Grape leaves are marvelous things.
These thin-skinned, kelly green torpedoes of seasoned rice have more structural integrity than a taco, hold their payload better than a potato chip and deliver a powerful pop of flavor.
The Captain has read that, in the wild, grape leaves don’t come so well equipped. (He wouldn’t know personally, because the Captain never ventures beyond the range of the furthest waiter.)
For 13 years, Sahara Mideastern Restaurant has anchored the strip on Mill Avenue just south of University Drive. In an era when prolonged success too often means growing corporate and losing sincerity, this sturdy Iraqi eatery understands the value of keeping it small and personal. O wner Ali Aziz usually greets diners at the door. He seems genuinely glad to see each one, saying things like "Hello" and "Welcome" instead of more traditional restaurant greetings like "Smoking or non?"
Sahara does marvelous things with the aforementioned grape leaves, which, at $2.50 a pair, understand the delicate balance between moist and soaking. The Vegetarian Combination ($9.95) combines two of these characters with tabbouleh, hummus and babaghannouj — this last dish being a tasty eggplant paste whose name can destroy almost any computer spellchecker. Entrees come with a decent supply of pita bread, which proves vital because the final traces of tabbouleh and chickpeas mock the tines of a fork. Sahara’s chalkboard specials are worth a look, as well.
The Captain had a friendly encounter with Chicken Biryami ($9.95), a flavorful concoction of boneless chicken, peas, carrots and tiny peppercorns in a curried khaki sauce atop a dome of seasoned rice. The Captain only hopes a clown was not painted at the bottom of his bowl. If so, the clown met a grisly, pita-related fate.
Lunch runs about $6 to $8, with dinner entrees and specials costing between $8 and $12. Sahara also offers righteously good baklava — which oozes honey onto the fork — and Arabic coffee with such a kick it makes a good substitute for ambition. All this is provided in a pleasant atmosphere of salmon-colored table tops, beaded walkways and Middle Eastern music. Arizona State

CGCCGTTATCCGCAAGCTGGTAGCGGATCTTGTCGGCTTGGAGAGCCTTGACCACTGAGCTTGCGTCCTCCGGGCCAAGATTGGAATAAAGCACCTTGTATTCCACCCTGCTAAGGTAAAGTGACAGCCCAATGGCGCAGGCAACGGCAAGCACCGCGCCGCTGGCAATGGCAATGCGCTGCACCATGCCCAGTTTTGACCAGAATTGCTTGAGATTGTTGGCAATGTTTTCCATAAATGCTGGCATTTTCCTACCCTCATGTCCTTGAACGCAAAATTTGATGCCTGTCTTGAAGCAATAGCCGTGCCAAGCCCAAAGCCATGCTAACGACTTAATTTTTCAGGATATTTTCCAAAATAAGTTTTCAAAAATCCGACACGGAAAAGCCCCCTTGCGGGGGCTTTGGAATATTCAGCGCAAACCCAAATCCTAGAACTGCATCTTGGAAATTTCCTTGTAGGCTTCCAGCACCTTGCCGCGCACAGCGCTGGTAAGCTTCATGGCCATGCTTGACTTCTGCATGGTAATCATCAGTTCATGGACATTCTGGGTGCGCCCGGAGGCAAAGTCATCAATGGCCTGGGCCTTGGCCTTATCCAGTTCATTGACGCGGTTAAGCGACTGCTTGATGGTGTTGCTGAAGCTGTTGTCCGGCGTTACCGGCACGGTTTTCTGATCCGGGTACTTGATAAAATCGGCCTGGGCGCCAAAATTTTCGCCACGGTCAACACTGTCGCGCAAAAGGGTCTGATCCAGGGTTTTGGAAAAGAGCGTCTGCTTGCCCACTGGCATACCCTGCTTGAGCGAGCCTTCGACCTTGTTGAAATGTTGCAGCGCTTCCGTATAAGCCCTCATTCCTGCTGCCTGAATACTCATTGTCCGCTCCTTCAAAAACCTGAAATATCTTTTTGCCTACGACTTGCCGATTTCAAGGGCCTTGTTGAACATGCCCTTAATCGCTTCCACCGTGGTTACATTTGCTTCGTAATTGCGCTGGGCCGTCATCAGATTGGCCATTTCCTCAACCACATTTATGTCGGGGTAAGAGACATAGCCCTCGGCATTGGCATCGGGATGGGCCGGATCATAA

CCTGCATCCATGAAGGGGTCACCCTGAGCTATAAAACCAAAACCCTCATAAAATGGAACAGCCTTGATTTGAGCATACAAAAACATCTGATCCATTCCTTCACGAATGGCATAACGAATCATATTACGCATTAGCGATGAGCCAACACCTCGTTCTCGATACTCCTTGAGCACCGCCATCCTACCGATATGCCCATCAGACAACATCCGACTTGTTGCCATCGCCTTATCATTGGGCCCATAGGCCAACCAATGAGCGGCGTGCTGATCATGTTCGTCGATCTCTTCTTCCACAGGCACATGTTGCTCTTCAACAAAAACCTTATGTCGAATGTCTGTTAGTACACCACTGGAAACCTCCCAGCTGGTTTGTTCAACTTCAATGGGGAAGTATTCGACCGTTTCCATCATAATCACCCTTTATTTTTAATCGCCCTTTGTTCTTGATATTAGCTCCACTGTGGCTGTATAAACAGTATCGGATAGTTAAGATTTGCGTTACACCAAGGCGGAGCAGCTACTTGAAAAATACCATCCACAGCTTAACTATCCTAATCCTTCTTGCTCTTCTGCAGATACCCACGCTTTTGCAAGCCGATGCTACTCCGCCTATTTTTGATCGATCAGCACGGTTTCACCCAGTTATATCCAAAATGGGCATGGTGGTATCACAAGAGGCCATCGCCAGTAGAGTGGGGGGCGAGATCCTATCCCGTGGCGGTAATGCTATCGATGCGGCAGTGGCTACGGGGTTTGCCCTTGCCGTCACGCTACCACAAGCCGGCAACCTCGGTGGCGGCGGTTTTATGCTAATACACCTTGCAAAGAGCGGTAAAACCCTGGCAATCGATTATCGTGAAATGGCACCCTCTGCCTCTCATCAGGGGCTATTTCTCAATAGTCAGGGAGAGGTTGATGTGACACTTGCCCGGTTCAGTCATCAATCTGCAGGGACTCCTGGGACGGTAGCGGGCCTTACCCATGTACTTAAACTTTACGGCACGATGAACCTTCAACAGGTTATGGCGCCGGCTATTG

University alums will tell you: "The Sahara! I haven’t been there in a while." Go back, and you’ll find it hasn’t lost a step. Your table comes equipped with salt and pepper shakers, but they sit alone and untouched, like nerds at the freshman dance.
Sahara is one of two Middle Eastern enclaves bracketing ASU. North and west by the globe, but directly east of the campus, Cafe Istanbul brings a compelling blend of Turkish and Middle Eastern fare from its unassuming home off Rural Road.
Like Sahara, Cafe Istanbul offers a pleasant respite from the high-octane collegiality of the surrounding area. No Sparky memorabilia or rahrah accoutrements here. Just a pleasant, shaded redoubt where diners can break the day’s pace with a pleasant conversation and a $7.99 lunch buffet that lets them sample different motifs — or eat for sheer, unabashed quantity.
Cafe Istanbul has an eclectic buffet that blends ethnic favorites (lentil soup) with more mainstream fare (pasta salad and barbecued chicken.) Istanbul’s shawarma dishes feature chunks of beef or lamb in a delicious, hearty sauce, and their vegetable musaka brings potatoes, carrots and squash together in a flavorful combo. A good-looking rice pudding quivers in the display case for those craving dessert, but the Captain — weary from "taking the smorgasbord deep" — chose instead to conclude his meal by staggering out to the car and falling asleep immediately. Next week: The Far Eats!
Restaurant Hours: 11 a.m. to 2:45 p.m., 5 to 8:45 p.m. Monday to Friday; noon to 8:45 p.m. Saturday Where: 808 S. Mill Ave., Tempe Information: (480) 966-1971
Cafe Istanbul Hours: 11 a.m. to 10 p.m. Tuesday to Saturday; noon to 9 p.m. Sunday Where: 903 S. Rural Road, Tempe Information: (480) 731-9499